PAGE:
There’s nothing quite like waking up to a hot cup of coffee, some freshly cut fruit, and a gooey slice of pizza, right?
Wait, what? Pizza for breakfast?
No, this isn’t some Boston Pizza-endorsed diet – according to nutritionists, a slice of pizza may be better for you than the typical, sugar-filled breakfast cereal alternatives we eat every morning.
Chelsey Amer, MS, RDN, CDN, a nutritionist based in New York, explained to The Daily Meal that “a slice of pizza contains more fat and much less sugar than most cold cereals, so you will not experience a quick sugar crash.”
To illustrate her point, consider one cup of Raisin Bran has 18 grams of sugar (close to the 25 gram daily limit recommended for women), and zero healthy fats.
Amer also highlighted pizza’s protein count being more robust than a bowl of cereal’s, which keeps appetites in check, and limits snacking between meals.
Remember – no one is advocating you swap your bowl of cereal for a cheese pie in the mornings. Pizza will never be mistaken for healthy food, so don’t reach for that slice of heaven on a regular basis. It’s just that with all things considered regarding today’s breakfast cereals, pizza is a more balanced option – but not a recommended one. Think of it as a lesser of two breakfast evils!
What can we recommend in the mornings? Rather than sugary cereals, try starting your day with Greek yogurt with fruit (you’ll score extra calcium and protein points!), or oatmeal with cinnamon and fruit, which offers fiber and antioxidants.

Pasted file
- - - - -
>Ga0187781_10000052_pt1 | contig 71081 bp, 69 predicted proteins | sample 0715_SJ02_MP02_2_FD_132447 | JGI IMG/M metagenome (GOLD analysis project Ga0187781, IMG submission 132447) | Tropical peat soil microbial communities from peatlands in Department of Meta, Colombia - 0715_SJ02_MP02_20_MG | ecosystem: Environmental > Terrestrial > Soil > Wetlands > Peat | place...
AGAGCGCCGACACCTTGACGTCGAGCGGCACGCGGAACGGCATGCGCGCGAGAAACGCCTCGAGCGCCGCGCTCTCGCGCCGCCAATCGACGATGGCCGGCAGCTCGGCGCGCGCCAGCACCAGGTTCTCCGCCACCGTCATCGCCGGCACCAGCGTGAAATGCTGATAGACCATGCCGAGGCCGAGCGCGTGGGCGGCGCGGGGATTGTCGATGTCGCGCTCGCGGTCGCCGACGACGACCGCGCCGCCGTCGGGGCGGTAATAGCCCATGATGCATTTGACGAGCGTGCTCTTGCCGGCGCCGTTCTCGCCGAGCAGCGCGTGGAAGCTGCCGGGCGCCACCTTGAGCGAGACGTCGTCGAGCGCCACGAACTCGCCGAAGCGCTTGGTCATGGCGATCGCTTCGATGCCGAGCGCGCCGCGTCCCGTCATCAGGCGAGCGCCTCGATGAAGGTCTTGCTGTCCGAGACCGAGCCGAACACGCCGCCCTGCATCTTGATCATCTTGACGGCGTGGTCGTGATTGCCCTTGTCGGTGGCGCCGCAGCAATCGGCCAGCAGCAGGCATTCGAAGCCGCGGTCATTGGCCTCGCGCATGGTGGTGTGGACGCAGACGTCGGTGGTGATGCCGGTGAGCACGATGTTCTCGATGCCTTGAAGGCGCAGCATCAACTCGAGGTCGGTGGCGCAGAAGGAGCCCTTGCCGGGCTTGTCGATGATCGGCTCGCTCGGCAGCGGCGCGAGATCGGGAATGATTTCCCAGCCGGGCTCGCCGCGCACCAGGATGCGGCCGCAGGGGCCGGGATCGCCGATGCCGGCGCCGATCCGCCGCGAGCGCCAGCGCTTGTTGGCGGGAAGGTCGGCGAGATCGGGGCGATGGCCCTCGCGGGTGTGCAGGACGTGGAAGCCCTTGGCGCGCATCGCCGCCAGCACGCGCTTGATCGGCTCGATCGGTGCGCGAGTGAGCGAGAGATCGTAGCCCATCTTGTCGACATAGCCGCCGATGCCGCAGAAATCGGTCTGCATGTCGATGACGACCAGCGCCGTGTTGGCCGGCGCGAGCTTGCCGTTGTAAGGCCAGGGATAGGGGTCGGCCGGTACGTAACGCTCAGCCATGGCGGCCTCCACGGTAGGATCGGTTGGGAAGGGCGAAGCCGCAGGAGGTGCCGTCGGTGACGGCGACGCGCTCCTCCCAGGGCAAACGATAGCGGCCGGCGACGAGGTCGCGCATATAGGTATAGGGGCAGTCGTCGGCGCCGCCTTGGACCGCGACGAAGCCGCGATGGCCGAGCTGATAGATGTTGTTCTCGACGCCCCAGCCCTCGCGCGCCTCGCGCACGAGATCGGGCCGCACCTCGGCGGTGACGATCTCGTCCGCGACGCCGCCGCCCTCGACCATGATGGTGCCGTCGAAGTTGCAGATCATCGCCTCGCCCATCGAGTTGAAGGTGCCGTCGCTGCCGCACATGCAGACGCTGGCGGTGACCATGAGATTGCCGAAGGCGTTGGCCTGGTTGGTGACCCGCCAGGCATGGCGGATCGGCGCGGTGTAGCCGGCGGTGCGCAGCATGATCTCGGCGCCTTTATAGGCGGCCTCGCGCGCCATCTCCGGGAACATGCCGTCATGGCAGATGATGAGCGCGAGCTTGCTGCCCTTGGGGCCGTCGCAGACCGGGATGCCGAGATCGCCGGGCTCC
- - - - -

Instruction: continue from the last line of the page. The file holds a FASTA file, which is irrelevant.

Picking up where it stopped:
“Even a second helping of dinner set aside from the previous night can make a healthy breakfast if it’s chock full of veggies and balanced—for example, a generous portion of veggies sauteed in EVOO with herbs tossed with a lean protein, or chicken breast or lentils with a small scoop of quinoa,” suggests Cynthia Sass, MPH, RD, Health‘s contributing nutrition editor.
Still disappointed that you can’t really have pizza for breakfast? We get it. If you really want to make that slice more, uh, breakfast-y, check out Health’s recipe for breakfast skillet pizza. This easy-to-make recipe includes all the high-protein ingredients that are good in the morning – eggs and bacon – as well as fontina cheese, plus spinach for those vitamin-packed leafy greens.
Or are you more disappointed in losing your faithful, A.M. bowl of cereal? Sass still says cereal bowls have a place in a good, balanced diet – it’s all about choosing the correct type of cereal.
“A cereal made with whole grains, nuts or seeds, and fruit with organic grass-fed milk or plant-based milk is a better choice over a grease-laden pizza made with processed meat like pepperoni on a white flour crust,” she says.
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